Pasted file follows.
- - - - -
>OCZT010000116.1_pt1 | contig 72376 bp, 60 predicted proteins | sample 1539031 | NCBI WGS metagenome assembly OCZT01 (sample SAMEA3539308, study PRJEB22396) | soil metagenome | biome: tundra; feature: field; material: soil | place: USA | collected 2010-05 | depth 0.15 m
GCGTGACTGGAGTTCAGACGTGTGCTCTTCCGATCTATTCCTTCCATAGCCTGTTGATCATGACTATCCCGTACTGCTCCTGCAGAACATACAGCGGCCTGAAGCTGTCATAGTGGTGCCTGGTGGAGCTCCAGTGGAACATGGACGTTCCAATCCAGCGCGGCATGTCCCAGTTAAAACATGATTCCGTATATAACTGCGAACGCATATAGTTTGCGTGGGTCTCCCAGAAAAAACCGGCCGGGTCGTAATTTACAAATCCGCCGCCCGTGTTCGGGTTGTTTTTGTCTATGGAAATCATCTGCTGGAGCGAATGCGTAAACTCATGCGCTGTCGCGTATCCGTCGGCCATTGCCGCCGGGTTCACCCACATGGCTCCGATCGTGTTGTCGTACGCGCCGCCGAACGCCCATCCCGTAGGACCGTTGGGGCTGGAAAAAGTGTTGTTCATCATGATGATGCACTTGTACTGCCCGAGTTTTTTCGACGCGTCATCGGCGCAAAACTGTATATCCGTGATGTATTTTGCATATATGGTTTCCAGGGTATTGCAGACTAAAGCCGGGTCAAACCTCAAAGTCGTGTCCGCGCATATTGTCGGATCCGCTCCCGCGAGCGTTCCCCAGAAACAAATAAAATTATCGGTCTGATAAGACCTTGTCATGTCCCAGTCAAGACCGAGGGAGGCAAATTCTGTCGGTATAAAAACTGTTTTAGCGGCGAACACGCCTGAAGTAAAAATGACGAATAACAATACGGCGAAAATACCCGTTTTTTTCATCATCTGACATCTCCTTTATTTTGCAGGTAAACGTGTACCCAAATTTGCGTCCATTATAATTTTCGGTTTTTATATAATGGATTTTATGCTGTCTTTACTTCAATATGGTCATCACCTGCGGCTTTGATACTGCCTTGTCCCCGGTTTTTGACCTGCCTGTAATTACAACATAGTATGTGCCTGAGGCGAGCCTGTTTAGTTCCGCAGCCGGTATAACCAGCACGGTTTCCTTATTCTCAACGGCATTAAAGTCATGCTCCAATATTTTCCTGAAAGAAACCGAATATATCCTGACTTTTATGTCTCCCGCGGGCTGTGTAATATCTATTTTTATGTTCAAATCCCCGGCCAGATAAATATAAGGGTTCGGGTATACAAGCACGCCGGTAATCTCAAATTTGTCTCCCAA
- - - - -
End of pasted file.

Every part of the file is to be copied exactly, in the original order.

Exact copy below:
>OCZT010000116.1_pt1 | contig 72376 bp, 60 predicted proteins | sample 1539031 | NCBI WGS metagenome assembly OCZT01 (sample SAMEA3539308, study PRJEB22396) | soil metagenome | biome: tundra; feature: field; material: soil | place: USA | collected 2010-05 | depth 0.15 m
GCGTGACTGGAGTTCAGACGTGTGCTCTTCCGATCTATTCCTTCCATAGCCTGTTGATCATGACTATCCCGTACTGCTCCTGCAGAACATACAGCGGCCTGAAGCTGTCATAGTGGTGCCTGGTGGAGCTCCAGTGGAACATGGACGTTCCAATCCAGCGCGGCATGTCCCAGTTAAAACATGATTCCGTATATAACTGCGAACGCATATAGTTTGCGTGGGTCTCCCAGAAAAAACCGGCCGGGTCGTAATTTACAAATCCGCCGCCCGTGTTCGGGTTGTTTTTGTCTATGGAAATCATCTGCTGGAGCGAATGCGTAAACTCATGCGCTGTCGCGTATCCGTCGGCCATTGCCGCCGGGTTCACCCACATGGCTCCGATCGTGTTGTCGTACGCGCCGCCGAACGCCCATCCCGTAGGACCGTTGGGGCTGGAAAAAGTGTTGTTCATCATGATGATGCACTTGTACTGCCCGAGTTTTTTCGACGCGTCATCGGCGCAAAACTGTATATCCGTGATGTATTTTGCATATATGGTTTCCAGGGTATTGCAGACTAAAGCCGGGTCAAACCTCAAAGTCGTGTCCGCGCATATTGTCGGATCCGCTCCCGCGAGCGTTCCCCAGAAACAAATAAAATTATCGGTCTGATAAGACCTTGTCATGTCCCAGTCAAGACCGAGGGAGGCAAATTCTGTCGGTATAAAAACTGTTTTAGCGGCGAACACGCCTGAAGTAAAAATGACGAATAACAATACGGCGAAAATACCCGTTTTTTTCATCATCTGACATCTCCTTTATTTTGCAGGTAAACGTGTACCCAAATTTGCGTCCATTATAATTTTCGGTTTTTATATAATGGATTTTATGCTGTCTTTACTTCAATATGGTCATCACCTGCGGCTTTGATACTGCCTTGTCCCCGGTTTTTGACCTGCCTGTAATTACAACATAGTATGTGCCTGAGGCGAGCCTGTTTAGTTCCGCAGCCGGTATAACCAGCACGGTTTCCTTATTCTCAACGGCATTAAAGTCATGCTCCAATATTTTCCTGAAAGAAACCGAATATATCCTGACTTTTATGTCTCCCGCGGGCTGTGTAATATCTATTTTTATGTTCAAATCCCCGGCCAGATAAATATAAGGGTTCGGGTATACAAGCACGCCGGTAATCTCAAATTTGTCTCCCAA